The Lidai fabao ji starts with a list of thirty-seven ‘sources,’ from which “freely altered quotations” make up about a quarter of the text.  It uses these ‘sources’ to lay out a historical narrative beginning with Buddhism’s entry into China under Emperor Ming of the Han and culminates in the story of Wuzhu himself, founder of the Bao Tang school.  Adamek investigates the social meaning of each historical incident in this narrative as it would have been understood during the time the Lidai fabao ji was being written.  It also includes the biographies of the six Chan patriarchs starting with Bodhidharma (d. ~530) and ending with Huineng (638-713) who gives Bodhidharma’s robe to Empress Wu Zetian and a lineage of how the robe came to Wuzhu thereafter.  In addition, the Lidai fabao ji uses parts of Shenhui’s dialogues to “interpolate a spurious commentary on Sichuan Chan figures” of the time.  The remaining majority of the text is dedicated to Wuzhu’s biography and dialogues, concluding with his death scene. (pages 19-21)  Through the portrayal of this history and from Wuzhu’s discourses, Adamek demonstrates that “the Bao Tang defined itself through rejection of norms that originated in the early period,” such as meditation teaching and ritual, seeking an even more antinomian stance than ‘regular’ Chan. (page 54)

Chapter Three, Transmission and Lay practice, ties together the authority of full ordination, a criteria for authentic transmission of the Dharma based on Indian Buddhism, and the practices of laypeople including the bodhisattva precepts.  Through a look at Chinese apocryphal writings, she shows “the confluence of visualization practice, bodhisattva precepts, and repentance practices” from both lay and ordained sources taking place within the Bao Tang monastic sangha.  The tolerance for lay groups being to some extent self-defining was reinforced in Chinese apocryphal writings of the time.  In this way, the Bao Tang often appeared to function more like lay societies than a monastic sect “by practicing according to their own criteria of authenticity.”  However, the Lidai fabao ji did critique some of the common lay practices, including “seeking visions of the Buddha and bodhisattvas” as a way to “confirm the efficacy of one’s practice.” (pages 89-90)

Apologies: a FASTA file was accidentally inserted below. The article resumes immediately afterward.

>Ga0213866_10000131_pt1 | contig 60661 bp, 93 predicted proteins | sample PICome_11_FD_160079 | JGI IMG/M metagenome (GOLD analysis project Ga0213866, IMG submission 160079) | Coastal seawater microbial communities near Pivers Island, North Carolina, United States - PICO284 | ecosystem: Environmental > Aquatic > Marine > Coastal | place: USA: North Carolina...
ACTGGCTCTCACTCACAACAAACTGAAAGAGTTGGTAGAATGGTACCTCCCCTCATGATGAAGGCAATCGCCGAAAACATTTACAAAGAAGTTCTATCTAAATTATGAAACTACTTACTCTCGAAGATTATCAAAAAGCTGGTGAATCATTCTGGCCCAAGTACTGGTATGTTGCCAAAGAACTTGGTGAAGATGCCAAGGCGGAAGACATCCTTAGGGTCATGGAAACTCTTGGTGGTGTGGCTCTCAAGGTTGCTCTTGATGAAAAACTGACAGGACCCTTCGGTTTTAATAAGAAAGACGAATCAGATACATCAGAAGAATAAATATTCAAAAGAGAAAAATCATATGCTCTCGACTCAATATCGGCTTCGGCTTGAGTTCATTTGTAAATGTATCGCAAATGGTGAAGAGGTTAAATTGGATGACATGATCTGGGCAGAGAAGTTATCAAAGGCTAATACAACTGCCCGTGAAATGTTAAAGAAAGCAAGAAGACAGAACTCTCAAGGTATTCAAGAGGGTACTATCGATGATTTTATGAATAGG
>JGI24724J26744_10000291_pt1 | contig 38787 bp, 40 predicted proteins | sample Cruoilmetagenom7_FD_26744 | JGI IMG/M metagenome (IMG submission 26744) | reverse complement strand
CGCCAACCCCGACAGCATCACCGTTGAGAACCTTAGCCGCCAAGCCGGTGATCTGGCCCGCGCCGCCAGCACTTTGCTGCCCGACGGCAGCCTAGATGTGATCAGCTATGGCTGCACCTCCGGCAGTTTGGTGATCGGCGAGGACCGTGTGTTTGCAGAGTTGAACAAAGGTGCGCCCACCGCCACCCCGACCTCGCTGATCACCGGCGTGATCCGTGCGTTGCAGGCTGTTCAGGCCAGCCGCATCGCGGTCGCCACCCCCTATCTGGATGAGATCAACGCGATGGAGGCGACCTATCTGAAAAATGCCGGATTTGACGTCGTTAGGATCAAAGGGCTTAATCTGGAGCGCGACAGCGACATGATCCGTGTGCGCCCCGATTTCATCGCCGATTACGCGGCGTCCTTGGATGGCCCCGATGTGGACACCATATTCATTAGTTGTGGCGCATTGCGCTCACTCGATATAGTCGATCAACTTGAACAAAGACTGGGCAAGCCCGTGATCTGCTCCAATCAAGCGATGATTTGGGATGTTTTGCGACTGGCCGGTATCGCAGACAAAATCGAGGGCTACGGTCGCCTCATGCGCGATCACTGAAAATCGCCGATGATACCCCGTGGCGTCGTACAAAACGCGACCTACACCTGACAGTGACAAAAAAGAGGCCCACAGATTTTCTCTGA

In Chapter Four, Material Buddhism and the Dharma Kings, Adamek shows how Chan patriarchy developed under the tension of both “ideologies of Buddhist utopia and ideologies of Buddhist end-time.”  “Spiritual materialism,” she claims, was fed by fears of decline. Buddhist expansion was at a high point during the reign of Empress Wu, feeding off the “assurance that the champions of the Dharma will hold firm.”  The Bao Tang is notable in that it made use of Shenhui’s debates from that time to bolster their own authority and authenticity, often presented in more extreme forms, but “without reference to mofa [last-age] eschatology.”

Chapter Five, Robes and Patriarchs, concerns the various debates going on within Chan discourse.  First of all, it starts off with recent scholars’ claims that “Chan” itself as a label was applied retroactively to various groups who did not separate and self-identify their practices as such.  However, Adamek points to a more distinct attempt by the authors of the Lidai fabao ji to set themselves apart by “represent[ing] their contemporaries as mechanically following a standard monastic regimen,” while “the Bao Tang insisted on a separate identity that was based on a particular lineage and a particular form of (formless) practice.” (pages 136-137)

The chapter then continues to deal with how the stories of the Chan patriarchs, the above mentioned “particular lineage,” are presented, including Bodhidharma as seen by Daoxuan, accounts of self-sacrifice, and the conferring of Bodhidharma’s robe.  She traces the genealogy of the patriarchal lineage through its various source texts.  Shenhui’s rhetorical campaign against the so-called Northern schools was given a new twist by the Bao Tang.  “Through a fantastic manipulation of the ‘imaginary cultic history’ of Bodhidharma’s robe, the Lidai fabao ji authors managed to include Huineng in their transmission narrative.”  Shenhui is the “only nonlineage master whose words and deeds are featured,” because it is through him that Huineng’s own legitimacy was established. (page 171)  As previously mentioned, the Bao Tang also followed Shenhui’s rhetoric to its most logical extreme and antinomian position.

In this chapter, Adamek also examines the “most frequently disputed claim” regarding Bodhidharma’s robe.  The robe itself stands in for the Dharma transmission that could not be physically accomplished because Empress Wu, who was not a patriarch, received the robe from Huineng and gave it to the Dharma ‘grandfather’ of Wuzhu’s master.  There are all kinds of problems with this sort of ‘transmission’ “characterized by several kinds of inversion,” beyond the simple dispute of whether it happened at all. (pages 182-183)

Chapter Six, Wuzhu and His Others, is where we begin to see most clearly how the concerns in Chapters Three, Four, and Five are linked to the Lidai fabao ji in the second half of the eighth century.  It is in the second half of the Lidai fabao ji that “Wuzhu takes center stage.”  Adamek uses the historical context already laid out to 1) discuss how methods and meanings of ordination at the time “influence Bao Tang identity,” 2) the robe transmission and Wuzhu’s relationship to the various historical figures of the Lidai fabao ji, and 3) Wuzhu’s teachings and dialogues.  In this last section, Adamek calls out three themes within the text: antinomianism, inclusion of women, and anti-Daoist rhetoric.  In this chapter, “we look at paradigmatic representations of the Bao Tang through stories of their heroes and heroines, followers and foes … [which] serves to validate existing hierarchies, clarify family values, and demonstrate the effectiveness of Wuzhu’s patriarchy.” (pages 194-195)